Seriously, Am I Misunderstanding Marketing?
I’ve interviewed at several “marketing firms” and all of them turned out to be direct sales schemes
I learned more about communications and writing than most of my peers while in school because I majored in creative writing. A highly underrated subject, creative writing taught me how to properly formulate an argument, how to write an idea concisely, and how to keep an audience engaged.
I studied English and creative writing in college in order to become — you guessed it — a writer. Whether that was a novelist or a journalist or a freelancer, I wanted to use my skills to help people who needed it. Early on in my career search, I realized there weren’t a lot of publishing companies or magazines hiring poets or novelists right now, so I decided to expand my search to other fields that my related background could cover. I landed on marketing and development as a viable option for myself.
My prior knowledge of a marketing career came mostly from television and movies. But my first direct connection to a marketing firm came from a job I used to have with a non-profit organization that hired an outside marketing firm to help advance our reputation. I thought it was amazing what they were doing. They were helping us plan events, manage social media, and retain donors and sponsors year round. I thought it sounded like an awesome job that was in place to help organizations and companies grow.
Unfortunately, every job I’ve interviewed for that claimed to be an entry level marketing and PR position with promises of career advancement and skill growth has turned out to be a front for nothing more than face-to-face and door-to-door sales. Now I want to make it clear that I don’t think there is anything wrong with a career in direct sales. I think it’s a hard job; I certainly couldn’t do it. I had a commission job in college where I sold sunglasses. I was paid minimum wage but the majority of my pay was meant to come from sales. I sold maybe four pairs of sunglasses in the five months I worked there. Because I’m a horrible salesperson.
Some people thrive in that kind of fast-paced and competitive market. I, however, do not. Which is why I am so disappointed in all of these jobs that I am going after. I read the job descriptions and qualifications closely before applying, get super excited when I get an interview, and then find myself annoyed or upset when I find out it wasn’t what I thought it was.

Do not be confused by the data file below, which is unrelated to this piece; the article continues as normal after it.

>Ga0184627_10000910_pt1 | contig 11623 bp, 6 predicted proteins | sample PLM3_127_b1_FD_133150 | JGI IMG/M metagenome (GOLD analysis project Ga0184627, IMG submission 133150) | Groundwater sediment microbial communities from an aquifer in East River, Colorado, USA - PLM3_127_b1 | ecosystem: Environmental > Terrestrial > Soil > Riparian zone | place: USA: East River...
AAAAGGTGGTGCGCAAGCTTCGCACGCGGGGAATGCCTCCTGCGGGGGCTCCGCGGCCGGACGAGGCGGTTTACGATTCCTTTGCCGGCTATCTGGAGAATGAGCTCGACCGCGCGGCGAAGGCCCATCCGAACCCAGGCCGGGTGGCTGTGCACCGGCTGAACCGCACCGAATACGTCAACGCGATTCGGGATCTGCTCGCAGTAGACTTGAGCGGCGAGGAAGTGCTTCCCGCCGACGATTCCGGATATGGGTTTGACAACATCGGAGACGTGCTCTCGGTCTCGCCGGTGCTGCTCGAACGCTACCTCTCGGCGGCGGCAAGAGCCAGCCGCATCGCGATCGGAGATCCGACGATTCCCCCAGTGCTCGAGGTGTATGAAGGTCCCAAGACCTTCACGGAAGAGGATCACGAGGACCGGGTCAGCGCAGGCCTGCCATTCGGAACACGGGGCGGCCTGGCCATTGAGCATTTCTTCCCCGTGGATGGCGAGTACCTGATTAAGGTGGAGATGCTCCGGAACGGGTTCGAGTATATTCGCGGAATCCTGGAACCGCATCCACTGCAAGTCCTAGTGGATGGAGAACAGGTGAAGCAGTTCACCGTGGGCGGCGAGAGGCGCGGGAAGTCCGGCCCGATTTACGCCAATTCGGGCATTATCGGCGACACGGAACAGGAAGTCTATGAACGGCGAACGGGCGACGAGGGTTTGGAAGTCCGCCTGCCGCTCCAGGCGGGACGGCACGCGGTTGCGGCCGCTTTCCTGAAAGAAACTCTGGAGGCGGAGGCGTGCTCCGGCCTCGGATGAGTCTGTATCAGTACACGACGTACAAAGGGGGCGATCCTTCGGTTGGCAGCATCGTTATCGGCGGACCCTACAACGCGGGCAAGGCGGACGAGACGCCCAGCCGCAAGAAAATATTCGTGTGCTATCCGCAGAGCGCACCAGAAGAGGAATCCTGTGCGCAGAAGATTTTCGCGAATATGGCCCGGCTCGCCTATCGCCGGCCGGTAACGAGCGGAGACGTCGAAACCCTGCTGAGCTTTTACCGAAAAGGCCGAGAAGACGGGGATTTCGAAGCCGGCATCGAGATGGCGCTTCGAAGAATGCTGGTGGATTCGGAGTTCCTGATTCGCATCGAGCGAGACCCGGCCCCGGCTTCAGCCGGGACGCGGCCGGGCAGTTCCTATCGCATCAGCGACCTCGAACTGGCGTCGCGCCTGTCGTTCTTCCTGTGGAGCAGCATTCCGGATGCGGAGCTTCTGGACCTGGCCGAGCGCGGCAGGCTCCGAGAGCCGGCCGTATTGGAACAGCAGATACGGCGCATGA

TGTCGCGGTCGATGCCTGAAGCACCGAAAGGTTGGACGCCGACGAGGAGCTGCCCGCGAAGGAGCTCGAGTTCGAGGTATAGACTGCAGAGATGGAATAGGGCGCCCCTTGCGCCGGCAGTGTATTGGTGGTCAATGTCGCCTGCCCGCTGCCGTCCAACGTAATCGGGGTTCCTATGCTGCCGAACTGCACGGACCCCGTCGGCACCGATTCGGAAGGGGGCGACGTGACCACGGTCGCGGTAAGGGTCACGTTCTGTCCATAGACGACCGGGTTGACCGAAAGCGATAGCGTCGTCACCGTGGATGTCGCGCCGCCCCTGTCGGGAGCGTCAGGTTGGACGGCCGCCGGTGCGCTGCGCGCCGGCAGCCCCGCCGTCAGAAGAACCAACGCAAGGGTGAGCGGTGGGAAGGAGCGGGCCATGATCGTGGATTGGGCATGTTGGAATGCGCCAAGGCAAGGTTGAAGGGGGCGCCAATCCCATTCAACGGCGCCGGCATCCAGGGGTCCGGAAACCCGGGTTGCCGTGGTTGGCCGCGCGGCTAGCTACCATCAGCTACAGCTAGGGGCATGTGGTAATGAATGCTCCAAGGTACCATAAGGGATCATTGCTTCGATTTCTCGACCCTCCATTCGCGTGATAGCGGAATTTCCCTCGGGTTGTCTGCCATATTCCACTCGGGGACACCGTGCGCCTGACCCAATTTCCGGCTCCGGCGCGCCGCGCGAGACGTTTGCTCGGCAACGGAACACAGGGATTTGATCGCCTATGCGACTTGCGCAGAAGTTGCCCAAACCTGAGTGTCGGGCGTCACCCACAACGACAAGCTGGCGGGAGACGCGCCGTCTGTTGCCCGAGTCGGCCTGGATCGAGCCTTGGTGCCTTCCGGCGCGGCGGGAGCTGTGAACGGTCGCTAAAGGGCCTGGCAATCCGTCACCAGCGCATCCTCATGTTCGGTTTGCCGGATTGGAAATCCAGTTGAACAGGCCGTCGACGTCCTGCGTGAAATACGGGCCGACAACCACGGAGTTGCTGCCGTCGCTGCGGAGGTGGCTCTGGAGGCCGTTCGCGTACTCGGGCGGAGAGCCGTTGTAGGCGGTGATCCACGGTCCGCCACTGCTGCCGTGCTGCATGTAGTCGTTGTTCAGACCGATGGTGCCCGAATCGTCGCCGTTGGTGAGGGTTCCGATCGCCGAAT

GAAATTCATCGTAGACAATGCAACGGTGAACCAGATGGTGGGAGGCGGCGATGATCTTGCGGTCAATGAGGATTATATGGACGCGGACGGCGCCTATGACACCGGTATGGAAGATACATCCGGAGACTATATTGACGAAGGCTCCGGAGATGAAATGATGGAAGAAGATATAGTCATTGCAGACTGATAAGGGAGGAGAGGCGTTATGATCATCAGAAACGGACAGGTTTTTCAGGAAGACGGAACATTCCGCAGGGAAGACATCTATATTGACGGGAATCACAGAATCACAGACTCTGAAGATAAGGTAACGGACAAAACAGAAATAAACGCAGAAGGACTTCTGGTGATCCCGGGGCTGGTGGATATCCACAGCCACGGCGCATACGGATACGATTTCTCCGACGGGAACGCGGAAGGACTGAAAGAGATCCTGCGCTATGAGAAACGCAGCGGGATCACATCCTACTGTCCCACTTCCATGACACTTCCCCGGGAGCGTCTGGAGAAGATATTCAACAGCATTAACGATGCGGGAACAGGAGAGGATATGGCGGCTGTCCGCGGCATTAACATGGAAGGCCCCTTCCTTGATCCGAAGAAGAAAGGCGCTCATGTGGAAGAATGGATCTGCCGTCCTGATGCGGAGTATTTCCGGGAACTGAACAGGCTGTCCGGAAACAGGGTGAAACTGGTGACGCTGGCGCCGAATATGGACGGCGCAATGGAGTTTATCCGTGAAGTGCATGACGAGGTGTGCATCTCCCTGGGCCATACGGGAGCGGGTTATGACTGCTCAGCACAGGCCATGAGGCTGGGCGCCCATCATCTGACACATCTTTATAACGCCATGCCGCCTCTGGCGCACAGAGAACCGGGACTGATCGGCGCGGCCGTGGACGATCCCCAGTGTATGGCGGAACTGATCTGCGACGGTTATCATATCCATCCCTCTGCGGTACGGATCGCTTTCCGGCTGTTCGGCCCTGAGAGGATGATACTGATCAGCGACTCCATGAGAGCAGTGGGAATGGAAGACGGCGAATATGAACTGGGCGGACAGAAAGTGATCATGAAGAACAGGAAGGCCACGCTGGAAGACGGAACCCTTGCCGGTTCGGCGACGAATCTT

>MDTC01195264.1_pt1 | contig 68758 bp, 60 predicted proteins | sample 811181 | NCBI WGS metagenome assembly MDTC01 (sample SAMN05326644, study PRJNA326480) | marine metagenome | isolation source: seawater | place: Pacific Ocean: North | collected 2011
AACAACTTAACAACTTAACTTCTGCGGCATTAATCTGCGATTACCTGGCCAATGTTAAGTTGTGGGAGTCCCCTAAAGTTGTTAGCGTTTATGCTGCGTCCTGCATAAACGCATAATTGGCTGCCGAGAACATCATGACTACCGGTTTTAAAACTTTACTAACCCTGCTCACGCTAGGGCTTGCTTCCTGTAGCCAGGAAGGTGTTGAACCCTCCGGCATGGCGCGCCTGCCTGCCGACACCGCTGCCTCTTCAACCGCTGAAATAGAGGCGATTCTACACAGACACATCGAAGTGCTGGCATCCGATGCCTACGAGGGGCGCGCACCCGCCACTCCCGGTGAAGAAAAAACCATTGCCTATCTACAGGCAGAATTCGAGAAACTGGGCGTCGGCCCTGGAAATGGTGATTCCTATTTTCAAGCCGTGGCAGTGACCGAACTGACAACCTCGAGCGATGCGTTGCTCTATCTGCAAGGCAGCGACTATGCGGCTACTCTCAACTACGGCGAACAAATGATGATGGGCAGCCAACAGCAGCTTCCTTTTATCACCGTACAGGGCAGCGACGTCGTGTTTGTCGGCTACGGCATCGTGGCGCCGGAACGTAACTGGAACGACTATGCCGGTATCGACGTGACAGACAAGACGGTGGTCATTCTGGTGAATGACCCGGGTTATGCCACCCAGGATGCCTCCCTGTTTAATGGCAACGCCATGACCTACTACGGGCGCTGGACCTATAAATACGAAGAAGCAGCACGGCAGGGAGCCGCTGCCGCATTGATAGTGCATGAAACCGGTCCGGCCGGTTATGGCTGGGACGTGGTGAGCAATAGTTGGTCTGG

While this particular case was one for the books, nearly every other “marketing” job I’ve interviewed for did the same thing this company did: Put up a job positing promising growth and riches, but turns out it’s entirely commission based face-to-face sales.
So I had to ask myself a question: Was I misunderstanding what a career in marketing actually was? Was I assuming working in marketing was something else entirely? Or was I just being played over and over again.
I looked up the definition of “marketing” on Google and found several results, including different kinds of marketing. According to Google’s dictionary, marketing is the action or business of promoting and selling products or services, including market research and advertising.
This definition aligns closely with what I thought marketing was before I started on a job hunt. So then why are all of these firms promoting their openings as marketing and PR, when in actuality they’re hiring for sales staff?
The problem lies within the definition of marketing itself. There are several kinds of marketing, including direct marketing, email marketing, and event marketing. Something tells me all of these offices I’ve applied to avoid using the term “direct” in their marketing ads because they know it will turn away those of us interested in email or content marketing.
The issue with not being straight with applicants is that the hiring managers and HR coordinators are not only wasting my time, but wasting their own time as well. I’m not interested in a sales job; I’m interested in writing and planning and research. Despite doing my due diligence and reading the fine print of each job opening, I’m still getting roped into interviews at companies that promise “financial and skill growth,” “ownership of your own business,” and more BS to entice applicants. Seriously, the hiring manager at that last job interview went on and on for at least ten minutes about the company’s annual trip to the Bahamas. Seriously?
I know not all marketing firms are the same, but I’ve got a sour taste in my mouth after so many failed interviews. Here’s to all of us getting through this rough job-finding phase together.